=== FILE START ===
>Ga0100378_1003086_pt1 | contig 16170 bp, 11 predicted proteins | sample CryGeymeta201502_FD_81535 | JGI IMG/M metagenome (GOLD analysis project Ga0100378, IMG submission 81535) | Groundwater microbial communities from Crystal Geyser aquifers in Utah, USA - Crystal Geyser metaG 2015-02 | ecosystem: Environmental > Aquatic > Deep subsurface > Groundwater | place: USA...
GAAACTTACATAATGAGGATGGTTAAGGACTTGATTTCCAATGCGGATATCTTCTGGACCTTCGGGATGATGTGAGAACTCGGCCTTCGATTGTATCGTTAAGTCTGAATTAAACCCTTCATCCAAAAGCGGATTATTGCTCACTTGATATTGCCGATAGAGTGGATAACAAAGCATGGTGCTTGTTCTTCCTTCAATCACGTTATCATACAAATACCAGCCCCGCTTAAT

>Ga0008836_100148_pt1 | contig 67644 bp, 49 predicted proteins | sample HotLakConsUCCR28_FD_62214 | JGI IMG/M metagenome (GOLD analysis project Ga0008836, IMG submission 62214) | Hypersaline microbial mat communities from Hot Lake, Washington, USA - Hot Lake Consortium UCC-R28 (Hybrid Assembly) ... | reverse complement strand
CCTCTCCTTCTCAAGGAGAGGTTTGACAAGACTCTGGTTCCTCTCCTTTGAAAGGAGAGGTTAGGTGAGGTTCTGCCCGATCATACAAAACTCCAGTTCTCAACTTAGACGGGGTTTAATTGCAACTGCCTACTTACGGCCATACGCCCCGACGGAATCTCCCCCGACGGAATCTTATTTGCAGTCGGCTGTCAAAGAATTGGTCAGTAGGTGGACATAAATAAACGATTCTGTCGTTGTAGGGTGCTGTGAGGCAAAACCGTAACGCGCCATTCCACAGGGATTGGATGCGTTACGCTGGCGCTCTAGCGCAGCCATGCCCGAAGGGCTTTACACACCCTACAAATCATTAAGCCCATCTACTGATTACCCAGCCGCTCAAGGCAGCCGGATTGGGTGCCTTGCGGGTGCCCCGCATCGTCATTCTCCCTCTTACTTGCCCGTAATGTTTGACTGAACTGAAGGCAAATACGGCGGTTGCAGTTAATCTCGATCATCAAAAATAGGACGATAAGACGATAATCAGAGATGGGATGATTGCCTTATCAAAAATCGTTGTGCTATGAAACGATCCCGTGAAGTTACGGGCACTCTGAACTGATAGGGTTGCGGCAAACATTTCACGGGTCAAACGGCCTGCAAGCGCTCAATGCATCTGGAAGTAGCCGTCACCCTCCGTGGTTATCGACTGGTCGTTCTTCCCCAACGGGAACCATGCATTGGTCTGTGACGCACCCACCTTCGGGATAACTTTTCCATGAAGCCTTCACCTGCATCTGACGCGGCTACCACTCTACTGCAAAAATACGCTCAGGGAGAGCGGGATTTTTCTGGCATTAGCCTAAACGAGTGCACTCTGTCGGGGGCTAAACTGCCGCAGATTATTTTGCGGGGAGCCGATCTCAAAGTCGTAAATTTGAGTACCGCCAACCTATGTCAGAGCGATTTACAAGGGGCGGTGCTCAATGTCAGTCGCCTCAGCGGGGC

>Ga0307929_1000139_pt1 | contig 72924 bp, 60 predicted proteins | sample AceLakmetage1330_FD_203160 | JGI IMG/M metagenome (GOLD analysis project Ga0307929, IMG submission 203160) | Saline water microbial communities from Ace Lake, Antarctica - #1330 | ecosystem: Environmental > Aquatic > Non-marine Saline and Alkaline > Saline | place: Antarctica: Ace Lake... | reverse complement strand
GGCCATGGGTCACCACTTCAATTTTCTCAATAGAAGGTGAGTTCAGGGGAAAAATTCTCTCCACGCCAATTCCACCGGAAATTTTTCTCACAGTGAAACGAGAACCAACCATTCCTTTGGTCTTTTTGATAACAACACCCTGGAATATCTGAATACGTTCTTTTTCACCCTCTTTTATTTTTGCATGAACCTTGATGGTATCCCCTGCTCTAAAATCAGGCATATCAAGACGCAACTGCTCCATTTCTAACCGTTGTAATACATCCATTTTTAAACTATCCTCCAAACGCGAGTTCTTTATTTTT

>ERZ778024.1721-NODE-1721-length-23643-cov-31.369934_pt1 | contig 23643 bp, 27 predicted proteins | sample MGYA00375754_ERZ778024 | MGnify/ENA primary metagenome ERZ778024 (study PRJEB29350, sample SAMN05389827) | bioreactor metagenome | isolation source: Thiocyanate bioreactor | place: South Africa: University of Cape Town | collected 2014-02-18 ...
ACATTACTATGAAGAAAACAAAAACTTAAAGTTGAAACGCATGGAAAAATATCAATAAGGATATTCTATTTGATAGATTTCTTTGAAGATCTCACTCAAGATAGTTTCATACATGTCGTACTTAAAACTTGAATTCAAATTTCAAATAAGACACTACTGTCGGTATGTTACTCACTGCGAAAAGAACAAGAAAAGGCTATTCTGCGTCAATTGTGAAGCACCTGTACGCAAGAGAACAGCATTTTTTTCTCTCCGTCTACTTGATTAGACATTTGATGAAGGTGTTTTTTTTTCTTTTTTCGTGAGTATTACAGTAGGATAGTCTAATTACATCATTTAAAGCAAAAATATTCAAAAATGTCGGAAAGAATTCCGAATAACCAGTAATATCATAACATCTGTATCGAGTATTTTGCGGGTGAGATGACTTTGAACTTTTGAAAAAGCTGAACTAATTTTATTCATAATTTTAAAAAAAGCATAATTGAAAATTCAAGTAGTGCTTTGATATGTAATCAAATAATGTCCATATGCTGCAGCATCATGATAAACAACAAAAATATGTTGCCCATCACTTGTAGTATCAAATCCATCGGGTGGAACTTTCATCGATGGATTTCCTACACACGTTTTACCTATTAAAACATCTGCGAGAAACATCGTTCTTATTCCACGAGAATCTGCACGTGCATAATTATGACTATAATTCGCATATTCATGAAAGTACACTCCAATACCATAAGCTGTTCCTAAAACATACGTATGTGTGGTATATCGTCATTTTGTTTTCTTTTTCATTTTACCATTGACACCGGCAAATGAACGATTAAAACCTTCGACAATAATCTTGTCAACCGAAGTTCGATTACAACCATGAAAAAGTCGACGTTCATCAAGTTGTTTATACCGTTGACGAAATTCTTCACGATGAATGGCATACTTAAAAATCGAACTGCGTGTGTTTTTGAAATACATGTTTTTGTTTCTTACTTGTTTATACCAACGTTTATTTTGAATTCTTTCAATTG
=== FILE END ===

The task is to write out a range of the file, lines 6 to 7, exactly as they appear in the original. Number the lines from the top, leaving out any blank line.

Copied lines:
GGCCATGGGTCACCACTTCAATTTTCTCAATAGAAGGTGAGTTCAGGGGAAAAATTCTCTCCACGCCAATTCCACCGGAAATTTTTCTCACAGTGAAACGAGAACCAACCATTCCTTTGGTCTTTTTGATAACAACACCCTGGAATATCTGAATACGTTCTTTTTCACCCTCTTTTATTTTTGCATGAACCTTGATGGTATCCCCTGCTCTAAAATCAGGCATATCAAGACGCAACTGCTCCATTTCTAACCGTTGTAATACATCCATTTTTAAACTATCCTCCAAACGCGAGTTCTTTATTTTT

>ERZ778024.1721-NODE-1721-length-23643-cov-31.369934_pt1 | contig 23643 bp, 27 predicted proteins | sample MGYA00375754_ERZ778024 | MGnify/ENA primary metagenome ERZ778024 (study PRJEB29350, sample SAMN05389827) | bioreactor metagenome | isolation source: Thiocyanate bioreactor | place: South Africa: University of Cape Town | collected 2014-02-18 ...